11. Sorry....Just to clarify @Ben. Without the ability to end up with an shape that has been warped into isometric (SSR) that has no live transforms or effects applied to it (a bog standard vector path) then it's dead in the water at that point and just looks isometric but you can't do much with it from then on. Making isometric illustrations is a little bit like Lego as you need to build it and shapes that have had the SSR applied to them are the bricks.
  12. Thanks Ben, that's very kind of you. Must admit that I'm really impressed that you guys take such close notice of all the posts on here so thanks for taking the time to acknowledge this thread and my suggestion/concern. I doubt that would be the case with the competition. (cough, wink). I'd be more than happy to give feedback but I have to admit that I'm at a bit of a disadvantage in not having my own copy of Designer so can't get the 1.7 beta and try the iso/axo tools so I'm kind of relying on you guys that have. I have tried Designer before but I had problems with the trial version as it told me it had expired on installation. Probably my bad as I may have tried it before at some point. I think I have the old beta and an old machine but without the iso stuff. What I'm seeing looks awesome. I did write a bit of a long winded reply over the weekend but it all got a bit confusing when I read it back so I've been doing a little work through to illustrate and I'll post that once I've sorted it. All the examples I've seen on this thread have been based on a cube and/or projecting images and shapes onto it's facets. If I can use Ai's '3D extrude' as an example as I occasionally use that for iso's but try to ignore the 3D, extrude aspect as I only want to focus on the original shape/facet being made isometric. In 3D extrude, you start with a 2D shape and then apply the 3D extrude which you can set to iso and you get a 3D render based on the original shape. At this point it is still a live effect that doesn't react as it would if it were made up of regular paths and nodes. It's not until you 'expand appearance" that you can get to the paths and start building on it. What I'm saying is can you expand or release the iso object from "Edit in plane" so it behaves the same as any other shape path would? In the examples I've seen above, you can pull node handles, punch shapes, bend paths but they 'seem' to be as a distorted projection of the original. Like there's an iso effect on the shape. I guess you could call what's talking about as a "destructive effect" where you can finally expand the shape from it's isometric plane. Sorry if this is a bit rambling. It's not as bad as the original.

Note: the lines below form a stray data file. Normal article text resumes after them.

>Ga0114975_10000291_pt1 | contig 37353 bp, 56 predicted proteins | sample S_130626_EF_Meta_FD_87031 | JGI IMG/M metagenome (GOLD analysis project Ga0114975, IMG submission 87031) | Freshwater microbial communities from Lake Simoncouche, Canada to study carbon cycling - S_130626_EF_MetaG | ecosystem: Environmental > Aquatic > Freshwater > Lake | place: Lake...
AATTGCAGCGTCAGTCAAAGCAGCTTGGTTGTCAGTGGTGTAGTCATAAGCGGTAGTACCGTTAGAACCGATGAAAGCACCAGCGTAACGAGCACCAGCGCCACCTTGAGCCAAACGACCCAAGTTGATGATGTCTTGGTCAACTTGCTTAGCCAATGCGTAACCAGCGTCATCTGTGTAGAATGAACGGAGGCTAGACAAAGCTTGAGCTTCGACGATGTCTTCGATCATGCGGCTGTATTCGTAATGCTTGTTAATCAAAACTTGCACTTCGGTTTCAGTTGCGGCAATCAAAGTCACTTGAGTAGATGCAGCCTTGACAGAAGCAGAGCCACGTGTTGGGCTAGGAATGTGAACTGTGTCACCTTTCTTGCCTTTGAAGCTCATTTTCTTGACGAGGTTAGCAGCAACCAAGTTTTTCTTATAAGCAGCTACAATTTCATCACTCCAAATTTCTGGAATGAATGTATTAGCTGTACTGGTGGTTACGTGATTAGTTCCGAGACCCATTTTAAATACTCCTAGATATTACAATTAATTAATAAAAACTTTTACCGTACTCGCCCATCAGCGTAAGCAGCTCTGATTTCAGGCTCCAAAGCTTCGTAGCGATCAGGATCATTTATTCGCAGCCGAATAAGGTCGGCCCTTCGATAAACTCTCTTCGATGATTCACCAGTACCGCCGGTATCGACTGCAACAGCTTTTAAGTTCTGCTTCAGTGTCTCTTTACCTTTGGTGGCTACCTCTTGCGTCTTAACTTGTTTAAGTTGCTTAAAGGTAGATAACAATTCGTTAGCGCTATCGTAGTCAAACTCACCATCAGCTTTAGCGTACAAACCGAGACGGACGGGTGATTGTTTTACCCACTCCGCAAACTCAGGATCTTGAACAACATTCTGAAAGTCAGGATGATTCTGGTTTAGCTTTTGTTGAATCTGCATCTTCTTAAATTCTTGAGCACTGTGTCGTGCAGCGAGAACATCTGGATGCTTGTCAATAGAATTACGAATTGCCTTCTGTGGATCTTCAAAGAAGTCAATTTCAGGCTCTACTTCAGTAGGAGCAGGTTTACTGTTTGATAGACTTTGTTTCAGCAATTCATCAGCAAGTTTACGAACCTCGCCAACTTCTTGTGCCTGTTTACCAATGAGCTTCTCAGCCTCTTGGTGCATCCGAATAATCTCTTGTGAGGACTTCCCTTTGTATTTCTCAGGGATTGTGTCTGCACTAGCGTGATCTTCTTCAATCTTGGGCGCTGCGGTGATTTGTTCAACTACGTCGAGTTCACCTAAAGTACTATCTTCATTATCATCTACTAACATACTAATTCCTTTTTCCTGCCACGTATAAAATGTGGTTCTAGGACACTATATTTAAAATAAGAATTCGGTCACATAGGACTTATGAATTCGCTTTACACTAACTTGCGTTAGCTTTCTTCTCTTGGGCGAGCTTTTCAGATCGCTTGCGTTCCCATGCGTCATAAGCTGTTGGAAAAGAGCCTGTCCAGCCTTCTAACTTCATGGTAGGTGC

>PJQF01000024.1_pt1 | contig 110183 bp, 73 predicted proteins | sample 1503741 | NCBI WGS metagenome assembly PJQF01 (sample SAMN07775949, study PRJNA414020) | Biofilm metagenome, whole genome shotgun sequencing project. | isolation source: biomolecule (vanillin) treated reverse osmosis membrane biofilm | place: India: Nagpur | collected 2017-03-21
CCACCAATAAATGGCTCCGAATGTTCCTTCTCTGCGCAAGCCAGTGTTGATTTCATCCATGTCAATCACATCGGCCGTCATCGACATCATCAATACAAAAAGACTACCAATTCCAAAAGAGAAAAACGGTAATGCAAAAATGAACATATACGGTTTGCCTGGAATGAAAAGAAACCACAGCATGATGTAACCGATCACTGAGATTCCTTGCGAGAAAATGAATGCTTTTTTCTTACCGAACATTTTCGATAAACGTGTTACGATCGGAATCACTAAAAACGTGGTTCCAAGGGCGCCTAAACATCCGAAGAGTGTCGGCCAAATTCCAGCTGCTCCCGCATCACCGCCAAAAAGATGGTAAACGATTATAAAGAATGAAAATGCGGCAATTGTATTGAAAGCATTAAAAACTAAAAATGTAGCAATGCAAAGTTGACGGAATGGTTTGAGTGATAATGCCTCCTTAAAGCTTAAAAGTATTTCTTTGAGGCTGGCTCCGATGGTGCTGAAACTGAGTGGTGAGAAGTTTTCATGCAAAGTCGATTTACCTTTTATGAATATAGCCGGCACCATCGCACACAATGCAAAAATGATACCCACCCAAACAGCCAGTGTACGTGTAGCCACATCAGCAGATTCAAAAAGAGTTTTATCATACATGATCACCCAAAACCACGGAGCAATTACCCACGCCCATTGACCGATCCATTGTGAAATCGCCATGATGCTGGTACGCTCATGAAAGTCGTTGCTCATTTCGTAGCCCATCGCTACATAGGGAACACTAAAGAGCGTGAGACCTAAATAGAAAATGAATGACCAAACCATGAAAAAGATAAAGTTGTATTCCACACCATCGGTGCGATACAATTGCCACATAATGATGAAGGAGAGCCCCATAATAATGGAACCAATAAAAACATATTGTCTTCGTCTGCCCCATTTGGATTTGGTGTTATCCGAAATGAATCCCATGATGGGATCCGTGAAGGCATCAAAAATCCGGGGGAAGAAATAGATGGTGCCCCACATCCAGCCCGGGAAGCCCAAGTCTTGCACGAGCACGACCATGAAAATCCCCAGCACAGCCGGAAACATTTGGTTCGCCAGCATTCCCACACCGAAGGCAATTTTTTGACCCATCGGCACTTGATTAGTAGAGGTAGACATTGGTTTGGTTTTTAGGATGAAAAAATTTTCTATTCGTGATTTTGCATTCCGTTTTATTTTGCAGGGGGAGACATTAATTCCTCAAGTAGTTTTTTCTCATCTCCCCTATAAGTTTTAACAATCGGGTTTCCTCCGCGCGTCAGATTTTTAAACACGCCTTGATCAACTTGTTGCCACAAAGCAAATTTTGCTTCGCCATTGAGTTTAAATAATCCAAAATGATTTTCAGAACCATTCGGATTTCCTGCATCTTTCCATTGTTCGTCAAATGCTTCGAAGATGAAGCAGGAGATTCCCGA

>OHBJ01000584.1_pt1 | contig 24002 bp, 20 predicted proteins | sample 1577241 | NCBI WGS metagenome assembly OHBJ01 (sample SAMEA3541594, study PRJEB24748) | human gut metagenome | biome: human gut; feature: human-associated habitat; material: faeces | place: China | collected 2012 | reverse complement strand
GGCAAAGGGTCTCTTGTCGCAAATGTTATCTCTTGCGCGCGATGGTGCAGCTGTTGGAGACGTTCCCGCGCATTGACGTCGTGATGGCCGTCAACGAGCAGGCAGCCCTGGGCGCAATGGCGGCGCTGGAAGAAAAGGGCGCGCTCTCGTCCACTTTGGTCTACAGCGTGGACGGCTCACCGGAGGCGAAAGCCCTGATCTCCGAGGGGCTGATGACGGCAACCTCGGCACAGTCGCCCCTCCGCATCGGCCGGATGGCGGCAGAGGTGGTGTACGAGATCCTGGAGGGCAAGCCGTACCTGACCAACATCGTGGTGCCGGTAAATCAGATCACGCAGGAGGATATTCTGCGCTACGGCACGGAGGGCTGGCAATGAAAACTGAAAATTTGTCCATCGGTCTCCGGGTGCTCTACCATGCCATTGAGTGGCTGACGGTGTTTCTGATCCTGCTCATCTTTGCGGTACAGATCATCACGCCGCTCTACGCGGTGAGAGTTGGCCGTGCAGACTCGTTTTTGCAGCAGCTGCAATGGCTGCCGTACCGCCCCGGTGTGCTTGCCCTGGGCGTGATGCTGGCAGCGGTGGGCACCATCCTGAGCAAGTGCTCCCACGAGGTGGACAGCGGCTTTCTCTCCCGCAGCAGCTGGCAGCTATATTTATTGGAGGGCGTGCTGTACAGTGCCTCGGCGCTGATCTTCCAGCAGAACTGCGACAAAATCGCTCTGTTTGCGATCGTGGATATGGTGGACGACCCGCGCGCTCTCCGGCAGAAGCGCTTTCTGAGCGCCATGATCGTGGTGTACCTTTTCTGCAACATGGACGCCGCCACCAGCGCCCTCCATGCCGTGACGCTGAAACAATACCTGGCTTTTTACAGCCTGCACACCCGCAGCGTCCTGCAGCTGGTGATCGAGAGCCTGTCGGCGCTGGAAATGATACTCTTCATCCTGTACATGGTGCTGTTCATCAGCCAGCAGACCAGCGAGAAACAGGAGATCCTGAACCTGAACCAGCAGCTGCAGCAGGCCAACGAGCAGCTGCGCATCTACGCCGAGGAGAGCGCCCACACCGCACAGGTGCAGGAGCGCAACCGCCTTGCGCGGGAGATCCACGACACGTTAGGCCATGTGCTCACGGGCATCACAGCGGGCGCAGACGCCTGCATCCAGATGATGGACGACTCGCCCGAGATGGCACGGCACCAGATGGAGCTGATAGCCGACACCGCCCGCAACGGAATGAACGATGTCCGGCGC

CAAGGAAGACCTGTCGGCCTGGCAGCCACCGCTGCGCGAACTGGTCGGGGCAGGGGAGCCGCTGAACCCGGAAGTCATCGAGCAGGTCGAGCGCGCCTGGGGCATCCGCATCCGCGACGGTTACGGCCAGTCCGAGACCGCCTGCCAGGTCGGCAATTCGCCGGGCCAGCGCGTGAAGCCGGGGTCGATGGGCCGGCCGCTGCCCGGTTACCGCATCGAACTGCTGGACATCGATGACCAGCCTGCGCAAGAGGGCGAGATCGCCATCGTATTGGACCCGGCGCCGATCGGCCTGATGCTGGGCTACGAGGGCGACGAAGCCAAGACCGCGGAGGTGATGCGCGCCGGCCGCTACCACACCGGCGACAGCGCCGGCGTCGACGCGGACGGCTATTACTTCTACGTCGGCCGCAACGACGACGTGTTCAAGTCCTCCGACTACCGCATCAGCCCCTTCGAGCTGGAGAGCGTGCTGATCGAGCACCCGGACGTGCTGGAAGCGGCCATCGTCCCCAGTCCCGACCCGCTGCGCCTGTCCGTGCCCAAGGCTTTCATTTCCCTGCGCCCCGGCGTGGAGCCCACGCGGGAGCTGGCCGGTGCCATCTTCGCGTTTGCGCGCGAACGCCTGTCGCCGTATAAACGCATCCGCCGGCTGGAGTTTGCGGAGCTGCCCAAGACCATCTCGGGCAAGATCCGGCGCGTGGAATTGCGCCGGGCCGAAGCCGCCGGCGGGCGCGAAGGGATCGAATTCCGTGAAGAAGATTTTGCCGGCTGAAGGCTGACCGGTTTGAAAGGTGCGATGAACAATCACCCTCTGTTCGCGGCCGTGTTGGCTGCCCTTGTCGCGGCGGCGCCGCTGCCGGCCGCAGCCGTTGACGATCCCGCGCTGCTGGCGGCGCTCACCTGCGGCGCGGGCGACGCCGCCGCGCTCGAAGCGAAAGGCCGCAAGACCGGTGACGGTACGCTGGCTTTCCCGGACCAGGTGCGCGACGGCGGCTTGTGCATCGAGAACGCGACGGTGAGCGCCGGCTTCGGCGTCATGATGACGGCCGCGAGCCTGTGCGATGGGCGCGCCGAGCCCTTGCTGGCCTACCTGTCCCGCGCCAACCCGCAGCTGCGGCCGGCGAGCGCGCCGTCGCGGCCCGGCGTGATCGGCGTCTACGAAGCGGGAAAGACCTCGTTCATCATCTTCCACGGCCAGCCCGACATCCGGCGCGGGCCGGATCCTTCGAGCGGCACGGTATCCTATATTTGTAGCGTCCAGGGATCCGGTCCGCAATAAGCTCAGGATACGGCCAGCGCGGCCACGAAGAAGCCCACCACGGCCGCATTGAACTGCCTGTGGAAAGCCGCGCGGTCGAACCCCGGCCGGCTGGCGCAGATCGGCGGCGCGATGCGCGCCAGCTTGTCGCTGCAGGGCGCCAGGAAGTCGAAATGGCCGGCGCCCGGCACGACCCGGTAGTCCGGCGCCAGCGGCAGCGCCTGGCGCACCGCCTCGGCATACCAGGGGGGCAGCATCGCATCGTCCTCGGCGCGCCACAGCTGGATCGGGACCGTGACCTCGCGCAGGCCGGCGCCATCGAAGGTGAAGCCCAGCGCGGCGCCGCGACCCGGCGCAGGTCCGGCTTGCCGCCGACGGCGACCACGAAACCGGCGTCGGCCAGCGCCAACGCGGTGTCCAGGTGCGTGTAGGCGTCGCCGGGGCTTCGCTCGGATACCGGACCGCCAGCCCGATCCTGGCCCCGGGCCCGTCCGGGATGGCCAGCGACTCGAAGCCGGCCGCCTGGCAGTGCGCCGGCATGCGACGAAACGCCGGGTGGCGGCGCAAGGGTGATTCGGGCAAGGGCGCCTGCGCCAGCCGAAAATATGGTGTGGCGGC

13. That's AWESOME! Once you get the basics you can push the envelope like you've done here and it can get quite rewarding and addictive.
  14. Hmmm. On the face of it it seems to be the thing so thanks SO much for taking the time to make and show that walk through. It's hard to explain so I made this which is similar to yours to show how I start pretty much every object and thing in isometric all I do is create one face which is usually the top and work down to get my basic iso shape. I then just add the details and for things that would appear on the right or left faces I'd do the same but use left or right SSR for those. Here's a tutorial I made on my blog to explain but using the grid method instead. As you can see, the basis for isometrics is insanely simple You can see that I need the shape as a stand alone thing where I can select, edit, copy, join paths to others to get a basic, 3D, isometric shape. I just manually extrude it. The "project to plane" appears to be a kind of live filter rather than a proper transform but I can't really tell without having a go.
  15. Hey Aammppaa, I did see that when I was looking through the long thread although it was not set to iso. That's kind of what I was looking for but taking a different path to get there. That does look like an amazing function as you can spin the shape after applying the it to the isometric plane and it remains editable unlike with Ai where you'd need to undo it. turn it and then re-apply the SSR. Out of interest (I don't have the Beta) can you expand the image/shape after applying it to the plane so it's an independent, workable shape? If so then this is a very similar thing to what I was asking. If there were the addition of some SSR transform buttons to this feature then I'd pee my pants with joy!